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Part Qallunaaq
Chapter 16. The First Photograph


About ten days after sending the letter to Mrs. Menzies in Dundee, Scotland, I received a reply to the letter through quite unexpected means. It was by e-mail, from Mrs. Menziesí son, Roddy. Attached to it was a photograph of Mr. Peter, his wife, and their son, taken in 1954. The photo was a scan of a brownish-yellow original print, and was not at all a clear picture. But it was the first image I had ever seen of William Mackenzie Peter.

It turned out that Roddy Menzies, who now lives in Houston, Texas, was visiting his mother in Dundee, and had been asked by her to send me the photograph by e-mail. At first, I couldnít figure it out. The attachment looked like a NASA photo of the surface of a far-away planet; the craters and the ridgelines were discernable, but its larger patterns didnít make sense. Then I ran across what looked like an ear, and slowly browsed up, down, and sideways.

The photograph had been sent in blow-up size, and thatís why it looked inter-planetary! Slowly, the outlines of three human beings became apparent; two males on either side of a female. Their facial features were extremely hard to see clearly. Then, by some inexplicable procedure, two files of the photograph saved themselves in my computer. In them, I saw the normal photo for the first time, and I didnít need a guide to explain who was who.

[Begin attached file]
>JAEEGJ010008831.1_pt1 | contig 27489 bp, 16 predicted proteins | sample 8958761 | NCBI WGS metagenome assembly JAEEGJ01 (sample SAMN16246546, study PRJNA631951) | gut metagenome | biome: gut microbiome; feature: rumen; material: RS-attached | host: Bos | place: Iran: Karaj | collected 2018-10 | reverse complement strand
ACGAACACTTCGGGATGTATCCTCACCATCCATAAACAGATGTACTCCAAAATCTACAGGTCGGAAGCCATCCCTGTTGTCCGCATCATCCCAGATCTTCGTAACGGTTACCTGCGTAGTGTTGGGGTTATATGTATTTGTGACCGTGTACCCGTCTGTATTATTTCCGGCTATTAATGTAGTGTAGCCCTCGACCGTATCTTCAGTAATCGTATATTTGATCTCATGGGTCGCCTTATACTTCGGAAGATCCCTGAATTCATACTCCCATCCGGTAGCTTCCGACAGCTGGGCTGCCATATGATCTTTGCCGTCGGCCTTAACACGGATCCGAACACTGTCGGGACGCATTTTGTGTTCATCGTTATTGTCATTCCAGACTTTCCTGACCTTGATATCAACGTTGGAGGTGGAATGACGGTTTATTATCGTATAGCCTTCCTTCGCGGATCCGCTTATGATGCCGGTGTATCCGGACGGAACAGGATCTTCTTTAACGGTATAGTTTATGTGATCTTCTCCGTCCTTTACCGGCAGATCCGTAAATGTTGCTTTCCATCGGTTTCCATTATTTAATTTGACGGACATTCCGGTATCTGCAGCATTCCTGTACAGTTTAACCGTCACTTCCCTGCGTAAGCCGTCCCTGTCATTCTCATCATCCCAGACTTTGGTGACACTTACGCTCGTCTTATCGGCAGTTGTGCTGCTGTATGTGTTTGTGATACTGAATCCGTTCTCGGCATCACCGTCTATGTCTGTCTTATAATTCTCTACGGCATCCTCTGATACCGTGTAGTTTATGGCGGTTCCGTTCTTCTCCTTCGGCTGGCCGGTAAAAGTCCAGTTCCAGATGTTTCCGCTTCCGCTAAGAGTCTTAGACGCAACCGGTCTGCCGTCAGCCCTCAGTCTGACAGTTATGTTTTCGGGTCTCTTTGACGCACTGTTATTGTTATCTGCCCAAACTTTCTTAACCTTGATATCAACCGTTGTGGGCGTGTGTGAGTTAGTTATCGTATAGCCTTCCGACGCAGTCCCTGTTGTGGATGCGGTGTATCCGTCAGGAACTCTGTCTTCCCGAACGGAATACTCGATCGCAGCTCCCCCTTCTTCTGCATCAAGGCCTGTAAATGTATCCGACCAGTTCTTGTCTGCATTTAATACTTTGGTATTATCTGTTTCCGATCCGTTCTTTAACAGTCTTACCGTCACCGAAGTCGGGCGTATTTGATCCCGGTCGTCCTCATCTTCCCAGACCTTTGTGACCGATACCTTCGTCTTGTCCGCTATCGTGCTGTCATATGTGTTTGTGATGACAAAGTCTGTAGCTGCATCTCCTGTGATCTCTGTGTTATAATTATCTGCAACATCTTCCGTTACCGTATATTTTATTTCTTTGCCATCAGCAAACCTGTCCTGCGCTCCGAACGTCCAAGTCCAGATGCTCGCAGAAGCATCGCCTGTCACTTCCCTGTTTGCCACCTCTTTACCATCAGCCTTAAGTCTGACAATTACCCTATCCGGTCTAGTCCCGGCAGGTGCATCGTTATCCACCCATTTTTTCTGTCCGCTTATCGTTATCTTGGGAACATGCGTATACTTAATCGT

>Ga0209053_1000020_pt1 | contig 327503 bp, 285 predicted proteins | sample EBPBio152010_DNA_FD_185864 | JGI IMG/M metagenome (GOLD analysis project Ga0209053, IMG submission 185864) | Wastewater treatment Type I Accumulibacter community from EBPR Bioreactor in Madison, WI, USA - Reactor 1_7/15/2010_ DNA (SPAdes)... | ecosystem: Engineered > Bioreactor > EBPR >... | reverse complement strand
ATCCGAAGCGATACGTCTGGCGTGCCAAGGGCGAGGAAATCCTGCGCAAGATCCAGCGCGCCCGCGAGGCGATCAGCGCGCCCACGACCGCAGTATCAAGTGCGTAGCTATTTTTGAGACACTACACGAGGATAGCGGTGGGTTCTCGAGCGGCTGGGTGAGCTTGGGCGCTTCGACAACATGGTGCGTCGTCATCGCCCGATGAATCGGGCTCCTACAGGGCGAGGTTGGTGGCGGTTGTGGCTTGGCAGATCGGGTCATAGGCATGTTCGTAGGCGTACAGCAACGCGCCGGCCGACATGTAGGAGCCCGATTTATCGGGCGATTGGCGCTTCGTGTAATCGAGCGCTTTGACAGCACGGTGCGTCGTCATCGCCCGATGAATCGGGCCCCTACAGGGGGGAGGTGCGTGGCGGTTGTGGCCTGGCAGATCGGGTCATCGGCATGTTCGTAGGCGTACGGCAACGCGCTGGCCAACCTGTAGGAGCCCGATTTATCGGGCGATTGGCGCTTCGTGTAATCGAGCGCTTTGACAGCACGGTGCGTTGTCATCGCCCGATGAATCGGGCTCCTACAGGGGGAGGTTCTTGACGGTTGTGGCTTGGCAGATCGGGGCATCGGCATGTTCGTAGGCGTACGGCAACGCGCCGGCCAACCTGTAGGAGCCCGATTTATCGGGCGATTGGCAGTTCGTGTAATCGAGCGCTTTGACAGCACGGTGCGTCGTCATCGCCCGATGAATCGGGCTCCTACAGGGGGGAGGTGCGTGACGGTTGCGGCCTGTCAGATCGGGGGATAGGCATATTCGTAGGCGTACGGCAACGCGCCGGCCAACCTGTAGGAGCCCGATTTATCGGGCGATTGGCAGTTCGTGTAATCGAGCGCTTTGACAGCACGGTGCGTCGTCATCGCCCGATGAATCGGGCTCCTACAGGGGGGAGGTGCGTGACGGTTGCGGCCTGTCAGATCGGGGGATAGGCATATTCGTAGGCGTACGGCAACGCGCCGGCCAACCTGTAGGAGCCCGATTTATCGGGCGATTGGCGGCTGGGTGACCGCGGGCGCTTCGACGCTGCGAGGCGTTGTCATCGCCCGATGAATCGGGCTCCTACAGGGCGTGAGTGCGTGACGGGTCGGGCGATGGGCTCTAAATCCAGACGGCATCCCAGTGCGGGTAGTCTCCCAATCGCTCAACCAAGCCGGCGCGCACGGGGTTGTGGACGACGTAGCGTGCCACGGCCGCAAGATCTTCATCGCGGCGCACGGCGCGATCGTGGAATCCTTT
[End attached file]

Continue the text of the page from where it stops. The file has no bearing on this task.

Left to right were: William Mackenzie Peter, my Scottish grandfather, his wife, Mary Whyte Peter, and their son, William James Peter, my motherís half-brother, and my uncle! They are all decked out in formal dress, with carnations pinned to their lapels. It must have been taken at a church function, perhaps a wedding. My grandfather was a tall, slender, fit-looking man. In 1954, he must have been 52 years old, two years younger than I when I first saw his image at age 54.

O, William Mackenzie Peter! I have found you! And now, I have seen you!

For my family, this was the news of the century! Thanks to the modern technology of the Internet, I sent this photograph immediately to two brothers and one sister. Copies of the photo were sent to two other brothers, who were helping to run a summer camp for youth at Qaggiquqtuuq, by a more old-fashioned means---a boat delivering supplies to the camp. Now, we had a photograph to hang on our walls!

But more was yet to come!


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